Fellowship Training Programs

Click here for an Important note to our fellowship applicants during the COVID pandemic

Pulmonary and Critical Care Medicine

The pulmonary and critical care medicine pathway is a traditional three year combined training pathway that leads to board eligibility for pulmonary medicine and critical care medicine.

Explore and apply for this pathway »

Critical Care Medicine

The critical care medicine pathway is a two year pathway open to trainees from internal medicine or emergency medicine. For internal medicine trainees who have completed prior subspecialty training, the critical care training may be condensed to one year. At the end of critical care training, trainees are eligible to sit for the critical care boards under the auspices of the American Board of Internal Medicine.

Explore and apply for this pathway »

Dedicated and collaborative faculty

The Division of Pulmonary and Critical Care Medicine at Washington University School of Medicine has more than 25 faculty members involved in active clinical services and research at Washington University Medical Center (WUMC), along with five affiliated faculty members at the John Cochran Division of the Veterans Affairs St. Louis Health Care System. In addition, we collaborate extensively on research projects with faculty outside of our division.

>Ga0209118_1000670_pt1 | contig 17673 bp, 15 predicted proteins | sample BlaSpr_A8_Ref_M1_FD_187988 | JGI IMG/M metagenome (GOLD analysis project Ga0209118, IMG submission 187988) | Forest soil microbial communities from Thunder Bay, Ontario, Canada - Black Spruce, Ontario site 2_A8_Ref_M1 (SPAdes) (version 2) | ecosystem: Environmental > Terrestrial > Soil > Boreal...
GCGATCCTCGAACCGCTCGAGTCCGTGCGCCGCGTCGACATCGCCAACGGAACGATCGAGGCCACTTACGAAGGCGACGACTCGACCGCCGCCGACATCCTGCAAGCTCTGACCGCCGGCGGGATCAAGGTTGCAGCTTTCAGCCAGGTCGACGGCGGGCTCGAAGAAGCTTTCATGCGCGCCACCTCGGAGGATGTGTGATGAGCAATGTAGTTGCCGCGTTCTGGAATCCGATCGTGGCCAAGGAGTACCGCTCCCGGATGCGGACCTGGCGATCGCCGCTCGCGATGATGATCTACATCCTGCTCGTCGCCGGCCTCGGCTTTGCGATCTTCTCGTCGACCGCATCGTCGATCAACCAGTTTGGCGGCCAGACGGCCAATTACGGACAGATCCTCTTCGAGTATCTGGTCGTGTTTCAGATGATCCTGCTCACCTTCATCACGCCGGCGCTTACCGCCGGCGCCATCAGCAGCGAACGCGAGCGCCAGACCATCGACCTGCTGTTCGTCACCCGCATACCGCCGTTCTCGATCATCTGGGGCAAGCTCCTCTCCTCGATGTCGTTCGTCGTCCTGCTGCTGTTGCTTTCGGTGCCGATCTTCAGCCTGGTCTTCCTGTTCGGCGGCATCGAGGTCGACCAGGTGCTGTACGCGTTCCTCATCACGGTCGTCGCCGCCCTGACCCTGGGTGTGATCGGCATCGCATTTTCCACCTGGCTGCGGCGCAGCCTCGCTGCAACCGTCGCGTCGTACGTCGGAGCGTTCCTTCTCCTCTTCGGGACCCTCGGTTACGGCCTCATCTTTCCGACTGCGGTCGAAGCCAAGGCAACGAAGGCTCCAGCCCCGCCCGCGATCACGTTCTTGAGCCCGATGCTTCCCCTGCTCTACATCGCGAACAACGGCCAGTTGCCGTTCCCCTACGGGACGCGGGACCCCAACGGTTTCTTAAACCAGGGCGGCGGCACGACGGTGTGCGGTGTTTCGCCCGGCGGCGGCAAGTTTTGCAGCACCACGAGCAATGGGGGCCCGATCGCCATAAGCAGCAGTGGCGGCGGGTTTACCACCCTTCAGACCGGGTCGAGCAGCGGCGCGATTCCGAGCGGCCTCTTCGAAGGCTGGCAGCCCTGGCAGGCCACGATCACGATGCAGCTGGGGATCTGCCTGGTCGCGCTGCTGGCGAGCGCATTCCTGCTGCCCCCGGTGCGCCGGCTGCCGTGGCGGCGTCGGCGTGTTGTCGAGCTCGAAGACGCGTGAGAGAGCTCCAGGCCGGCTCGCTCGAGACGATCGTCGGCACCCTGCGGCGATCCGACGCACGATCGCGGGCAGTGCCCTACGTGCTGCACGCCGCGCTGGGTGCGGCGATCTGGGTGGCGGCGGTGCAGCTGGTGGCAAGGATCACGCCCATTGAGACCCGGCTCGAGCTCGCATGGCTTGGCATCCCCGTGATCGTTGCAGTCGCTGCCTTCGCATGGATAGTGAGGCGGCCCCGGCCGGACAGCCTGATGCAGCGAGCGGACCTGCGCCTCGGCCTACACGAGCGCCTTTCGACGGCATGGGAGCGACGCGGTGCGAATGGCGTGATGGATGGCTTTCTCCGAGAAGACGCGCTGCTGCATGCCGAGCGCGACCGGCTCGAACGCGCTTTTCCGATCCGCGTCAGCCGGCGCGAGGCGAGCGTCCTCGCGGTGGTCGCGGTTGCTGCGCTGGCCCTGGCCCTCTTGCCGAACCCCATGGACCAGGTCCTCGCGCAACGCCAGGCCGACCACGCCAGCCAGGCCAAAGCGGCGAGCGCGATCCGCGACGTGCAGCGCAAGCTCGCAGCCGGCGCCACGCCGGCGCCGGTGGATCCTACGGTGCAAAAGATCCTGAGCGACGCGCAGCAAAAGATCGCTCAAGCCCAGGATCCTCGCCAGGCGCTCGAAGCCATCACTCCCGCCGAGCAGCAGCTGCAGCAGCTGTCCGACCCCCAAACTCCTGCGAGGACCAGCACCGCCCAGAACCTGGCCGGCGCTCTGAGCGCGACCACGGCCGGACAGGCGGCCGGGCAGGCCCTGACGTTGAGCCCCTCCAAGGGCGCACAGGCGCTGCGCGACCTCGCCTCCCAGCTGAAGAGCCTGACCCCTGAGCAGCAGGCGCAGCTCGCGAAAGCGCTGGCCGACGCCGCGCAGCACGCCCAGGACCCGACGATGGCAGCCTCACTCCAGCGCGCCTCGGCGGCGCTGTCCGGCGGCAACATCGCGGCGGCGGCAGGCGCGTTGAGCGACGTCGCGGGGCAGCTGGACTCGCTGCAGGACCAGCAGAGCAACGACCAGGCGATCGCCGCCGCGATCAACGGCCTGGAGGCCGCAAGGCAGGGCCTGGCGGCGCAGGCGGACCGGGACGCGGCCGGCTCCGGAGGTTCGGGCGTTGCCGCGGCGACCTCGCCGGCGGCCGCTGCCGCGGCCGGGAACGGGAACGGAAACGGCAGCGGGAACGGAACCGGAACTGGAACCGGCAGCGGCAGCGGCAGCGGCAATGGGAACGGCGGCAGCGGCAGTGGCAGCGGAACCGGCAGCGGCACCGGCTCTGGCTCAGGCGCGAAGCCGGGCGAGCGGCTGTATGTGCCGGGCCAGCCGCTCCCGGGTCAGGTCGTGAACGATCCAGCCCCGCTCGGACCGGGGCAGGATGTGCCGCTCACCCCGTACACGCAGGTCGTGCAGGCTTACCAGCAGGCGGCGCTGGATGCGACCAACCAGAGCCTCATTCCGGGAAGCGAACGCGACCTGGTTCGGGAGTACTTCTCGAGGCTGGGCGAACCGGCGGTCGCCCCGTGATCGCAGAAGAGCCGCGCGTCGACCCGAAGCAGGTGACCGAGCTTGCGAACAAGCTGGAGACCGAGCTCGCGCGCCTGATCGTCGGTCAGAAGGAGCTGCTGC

Clinical experiences

Our inpatient pulmonary clinical services include general pulmonary consults, lung transplant, cystic fibrosis, pulmonary vascular disease, and interventional pulmonology.  Our intensive care rotations include medical intensive care unit, surgical intensive care unit, cardiothoracic intensive care unit, stem cell transplant/oncology unit, cardiac care unit, and neurology/neurosurgical intensive care unit.

Fellows work at Barnes-Jewish Hospital (BJH), the teaching hospital affiliated with WUMC.  During their first year of fellowship, pulmonary and critical care medicine fellows also rotate at the VA, located less than 3 miles from BJH.

BJH and WUMC are tertiary/quaternary care referral centers with a multi-state referral basis. In addition, the physicians at the center provide primary and subspecialty care to local residents of the St. Louis region.  This arrangement allows for a wide breadth of training within pulmonary and critical care medicine, which is further augmented by high volume solid organ and stem cell transplant programs.  As pulmonary consultants and critical care physicians in the ICU, trainees have the opportunity to participate in the care of these patients, in addition to seeing patients with more common disease processes.